Anyone from New York or the surrounding areas knows about the Roman Catholic observance of eating fish on Friday (which, on a side note, happened to be the impetus behind McDonald's Filet-O-Fish sandwich). While filing through the cafeteria line to get the same old fish every Friday for years became tiring, the local fish fries were anything but. So on my first Friday home, my parents took me down to Johnny's Pier 31 to get a crispy haddock sandwich. It's not my intention to sound hyperbolic but words cannot describe that first bite - such a thin, crispy batter surrounding perfectly juicy fish - it always blows my socks off.
I think I might need to get back more often.
Thursday, August 6, 2009
As you know, I had a run-in with some greasy Tex-Mex the other night. While it was tasty enough, my stomach revolted. I can't blame it solely on those enchiladas though. We've been doing a lot of heavy, celebratory eating and I think it simply added up.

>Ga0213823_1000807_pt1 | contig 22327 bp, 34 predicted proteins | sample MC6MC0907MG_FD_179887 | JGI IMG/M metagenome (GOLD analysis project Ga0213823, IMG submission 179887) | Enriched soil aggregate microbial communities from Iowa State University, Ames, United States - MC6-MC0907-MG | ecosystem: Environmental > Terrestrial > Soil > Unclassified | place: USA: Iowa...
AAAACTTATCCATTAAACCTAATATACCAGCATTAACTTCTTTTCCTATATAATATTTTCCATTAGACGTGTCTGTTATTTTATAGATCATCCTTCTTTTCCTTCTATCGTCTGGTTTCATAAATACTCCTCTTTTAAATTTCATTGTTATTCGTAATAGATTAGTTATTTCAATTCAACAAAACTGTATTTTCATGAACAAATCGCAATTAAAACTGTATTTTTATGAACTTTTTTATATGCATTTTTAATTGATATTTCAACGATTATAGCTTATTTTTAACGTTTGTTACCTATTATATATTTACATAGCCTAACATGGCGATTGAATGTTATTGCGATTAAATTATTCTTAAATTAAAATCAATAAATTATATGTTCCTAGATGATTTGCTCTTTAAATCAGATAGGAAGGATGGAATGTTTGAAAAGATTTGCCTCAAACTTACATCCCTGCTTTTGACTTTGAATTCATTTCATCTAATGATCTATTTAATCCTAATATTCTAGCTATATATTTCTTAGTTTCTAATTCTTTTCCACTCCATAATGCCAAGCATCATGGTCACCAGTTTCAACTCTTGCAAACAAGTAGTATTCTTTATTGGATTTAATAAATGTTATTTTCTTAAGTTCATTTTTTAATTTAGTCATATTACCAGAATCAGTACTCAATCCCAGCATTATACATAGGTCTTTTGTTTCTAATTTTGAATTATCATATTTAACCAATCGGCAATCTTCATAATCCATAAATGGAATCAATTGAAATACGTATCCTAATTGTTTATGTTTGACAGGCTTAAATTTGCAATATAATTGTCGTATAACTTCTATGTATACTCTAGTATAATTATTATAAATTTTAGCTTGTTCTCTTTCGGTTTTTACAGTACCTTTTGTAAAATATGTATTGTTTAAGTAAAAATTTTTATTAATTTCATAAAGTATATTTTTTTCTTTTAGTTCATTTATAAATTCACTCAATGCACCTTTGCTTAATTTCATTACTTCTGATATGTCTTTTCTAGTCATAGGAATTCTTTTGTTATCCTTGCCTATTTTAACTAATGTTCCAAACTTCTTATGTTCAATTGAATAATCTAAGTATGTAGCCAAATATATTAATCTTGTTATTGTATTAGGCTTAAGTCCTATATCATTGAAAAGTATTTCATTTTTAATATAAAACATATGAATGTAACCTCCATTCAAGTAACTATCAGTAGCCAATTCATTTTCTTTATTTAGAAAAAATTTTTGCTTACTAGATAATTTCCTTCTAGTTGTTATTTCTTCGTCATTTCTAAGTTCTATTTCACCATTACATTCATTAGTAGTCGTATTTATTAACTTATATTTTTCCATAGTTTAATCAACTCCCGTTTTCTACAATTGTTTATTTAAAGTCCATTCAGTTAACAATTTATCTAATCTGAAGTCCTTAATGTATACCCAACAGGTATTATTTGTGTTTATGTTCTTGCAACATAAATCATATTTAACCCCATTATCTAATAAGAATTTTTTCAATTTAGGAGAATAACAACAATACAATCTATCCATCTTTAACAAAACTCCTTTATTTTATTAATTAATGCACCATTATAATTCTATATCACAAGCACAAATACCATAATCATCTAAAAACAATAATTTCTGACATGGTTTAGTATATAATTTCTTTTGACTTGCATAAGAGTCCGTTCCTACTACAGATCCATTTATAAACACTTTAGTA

When I have agida (Italian-American slang for indigestion), I crave poached eggs with buttered toast and, oftentimes, rice pudding. Well, last tonight called for both.
I always have a bag of Arborio rice handy for quick risottos and thought it would be just perfect for pudding. After all, those fat little grains are experts at releasing starch to create a pot of creamy goodness. I didn't have a vanilla bean on hand but that would have certainly taken this comfort food up a notch.
Barely warm, mild and creamy rice pudding should always be eaten the day after a gut bomb.
Creamy Rice PuddingThis recipe can easily be made without the egg but I really enjoy the custard-y results.